I think it’s time we buried the word “leisure” once and for all. The death knell began ringing some time ago and is finally in its last stages. It was once the promise given to my peers who followed in their parents footsteps. My mothers’ words are embedded in my brain,” work hard, and save your money so you can enjoy retirement with a few bills and more time to enjoy the remainder of your life”. There was even talk during my years as a young married women with kids, that we would live to see a 40 hour work week and have lots of time for fun and frolic.
Lots of luck. Those words have been lost on a society that is focused on making every minute filled with something to do. The ability or the need to stop and smell the roses has been replaced with the need to plant the roses, look up the names of the roses, and who their named after, why they’re called roses and if there might be a way to make a gourmet dish out of the petals. That could be called a hobby, but I use it as a metaphor for a culture that has to engage in every aspect of life to extremes in order to be able to say their “busy”.
Children used to have a lot of leisure time. They came home from school went out to play, did their homework ate dinner, watched a little TV and went to bed. Not anymore! They need to be involved in a myriad of organized activities and tons of homework. Then there’s the addition of technology so that they can text, take selfies of themselves doing “whatever” play video games and a host of other techie activities. Stress has grown exponentially in children and more and more of them are on antidepressants along with their stressed out parents.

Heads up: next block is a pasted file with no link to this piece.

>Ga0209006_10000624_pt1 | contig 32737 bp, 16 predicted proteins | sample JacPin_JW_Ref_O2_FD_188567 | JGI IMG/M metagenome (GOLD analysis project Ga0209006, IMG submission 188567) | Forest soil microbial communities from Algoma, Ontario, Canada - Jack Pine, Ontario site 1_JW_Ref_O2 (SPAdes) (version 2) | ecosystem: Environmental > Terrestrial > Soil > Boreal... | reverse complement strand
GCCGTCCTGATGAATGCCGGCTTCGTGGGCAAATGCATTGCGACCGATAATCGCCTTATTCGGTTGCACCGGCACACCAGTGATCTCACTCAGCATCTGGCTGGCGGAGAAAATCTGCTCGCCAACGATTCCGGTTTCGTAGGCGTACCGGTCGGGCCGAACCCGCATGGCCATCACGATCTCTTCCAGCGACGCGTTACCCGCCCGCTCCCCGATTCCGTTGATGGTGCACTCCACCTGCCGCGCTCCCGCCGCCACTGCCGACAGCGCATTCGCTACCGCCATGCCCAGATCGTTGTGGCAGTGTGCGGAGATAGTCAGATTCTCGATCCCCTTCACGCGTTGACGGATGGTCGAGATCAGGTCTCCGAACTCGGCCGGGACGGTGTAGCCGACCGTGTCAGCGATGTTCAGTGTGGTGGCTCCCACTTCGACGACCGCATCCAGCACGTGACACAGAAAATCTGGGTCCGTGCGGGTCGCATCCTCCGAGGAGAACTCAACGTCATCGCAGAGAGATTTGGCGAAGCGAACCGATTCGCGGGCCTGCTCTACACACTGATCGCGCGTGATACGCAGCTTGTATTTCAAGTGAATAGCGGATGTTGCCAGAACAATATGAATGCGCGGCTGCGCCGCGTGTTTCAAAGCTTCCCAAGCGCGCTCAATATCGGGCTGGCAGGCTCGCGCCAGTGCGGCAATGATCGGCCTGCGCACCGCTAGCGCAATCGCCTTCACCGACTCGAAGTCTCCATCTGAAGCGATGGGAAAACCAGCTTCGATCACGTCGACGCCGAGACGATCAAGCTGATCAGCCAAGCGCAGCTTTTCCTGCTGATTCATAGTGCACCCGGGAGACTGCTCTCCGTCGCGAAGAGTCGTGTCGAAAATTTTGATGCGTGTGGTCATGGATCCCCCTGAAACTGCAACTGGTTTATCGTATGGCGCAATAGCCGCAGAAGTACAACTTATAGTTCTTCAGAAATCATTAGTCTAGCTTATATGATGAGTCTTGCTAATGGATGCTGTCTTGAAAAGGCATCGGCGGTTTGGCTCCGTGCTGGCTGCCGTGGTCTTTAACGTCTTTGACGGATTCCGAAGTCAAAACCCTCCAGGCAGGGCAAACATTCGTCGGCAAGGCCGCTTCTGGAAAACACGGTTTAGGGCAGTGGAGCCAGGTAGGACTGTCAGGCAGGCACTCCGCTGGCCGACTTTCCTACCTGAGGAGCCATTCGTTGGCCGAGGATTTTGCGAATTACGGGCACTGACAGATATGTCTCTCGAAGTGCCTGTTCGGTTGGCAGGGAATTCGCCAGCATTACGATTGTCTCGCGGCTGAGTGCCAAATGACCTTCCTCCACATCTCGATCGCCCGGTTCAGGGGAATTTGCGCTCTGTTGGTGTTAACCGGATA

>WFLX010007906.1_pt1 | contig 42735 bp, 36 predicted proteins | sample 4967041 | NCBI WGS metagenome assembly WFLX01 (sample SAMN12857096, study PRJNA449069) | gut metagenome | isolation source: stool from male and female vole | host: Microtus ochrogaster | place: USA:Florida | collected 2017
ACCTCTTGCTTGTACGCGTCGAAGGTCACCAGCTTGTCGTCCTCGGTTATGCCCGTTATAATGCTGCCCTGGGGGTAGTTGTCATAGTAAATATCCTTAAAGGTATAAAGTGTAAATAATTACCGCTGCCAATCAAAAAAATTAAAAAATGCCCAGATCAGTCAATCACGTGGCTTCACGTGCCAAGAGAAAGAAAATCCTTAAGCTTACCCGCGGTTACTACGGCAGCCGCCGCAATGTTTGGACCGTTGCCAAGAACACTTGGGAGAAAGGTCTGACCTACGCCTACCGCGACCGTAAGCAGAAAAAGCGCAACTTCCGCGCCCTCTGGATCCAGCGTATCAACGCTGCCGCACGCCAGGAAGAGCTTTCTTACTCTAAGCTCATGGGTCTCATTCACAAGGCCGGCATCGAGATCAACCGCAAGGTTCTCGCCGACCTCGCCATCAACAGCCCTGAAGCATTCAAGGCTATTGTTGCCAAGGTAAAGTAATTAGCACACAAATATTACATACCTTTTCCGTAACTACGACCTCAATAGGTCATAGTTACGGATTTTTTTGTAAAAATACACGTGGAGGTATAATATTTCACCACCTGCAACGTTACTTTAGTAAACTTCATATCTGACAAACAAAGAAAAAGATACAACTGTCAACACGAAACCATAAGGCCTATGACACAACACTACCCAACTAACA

The senior set that I’ve chatted with about all the above say they often feel despair that their kids and grandchildren don’t take the time to pick up a phone and have a chat. Many are relegated to texts and to responding to texts with arthritic fingers.Yes, they want to stay relevant but perhaps we need to consider a blending of our worlds.
Does the meaning of time have to be so loaded with a sense of doom? The language attached to it reeks of urgency. Everyone acts as if every moment has a “deadline”. Let’s try to incorporate more leisure into our lives. Begin by not telling everyone how busy you are. No one cares! Pick up your phone when you’re not in your car and chat with someone you care about. Try to make time your friend, not your foe. And keep in mind that life has a deadline, so make sure you enjoy it whenever you can.
One Reply to “What is the meaning of time?”
When I retired in 1988 it took another 7 years to stop feeling like I was supposed to be rushing.
You have a great video: Joy of Stress with wonderful examples of how we prioritize
“the guests get to eat from the Good china not the family”
a 40 hr week?! My generation was told it’d be a 4 day week! Now the people I know who could retire are still working and complaining about not having time to do things!
I agree with you Loretta: “Wear Your Party Pants!”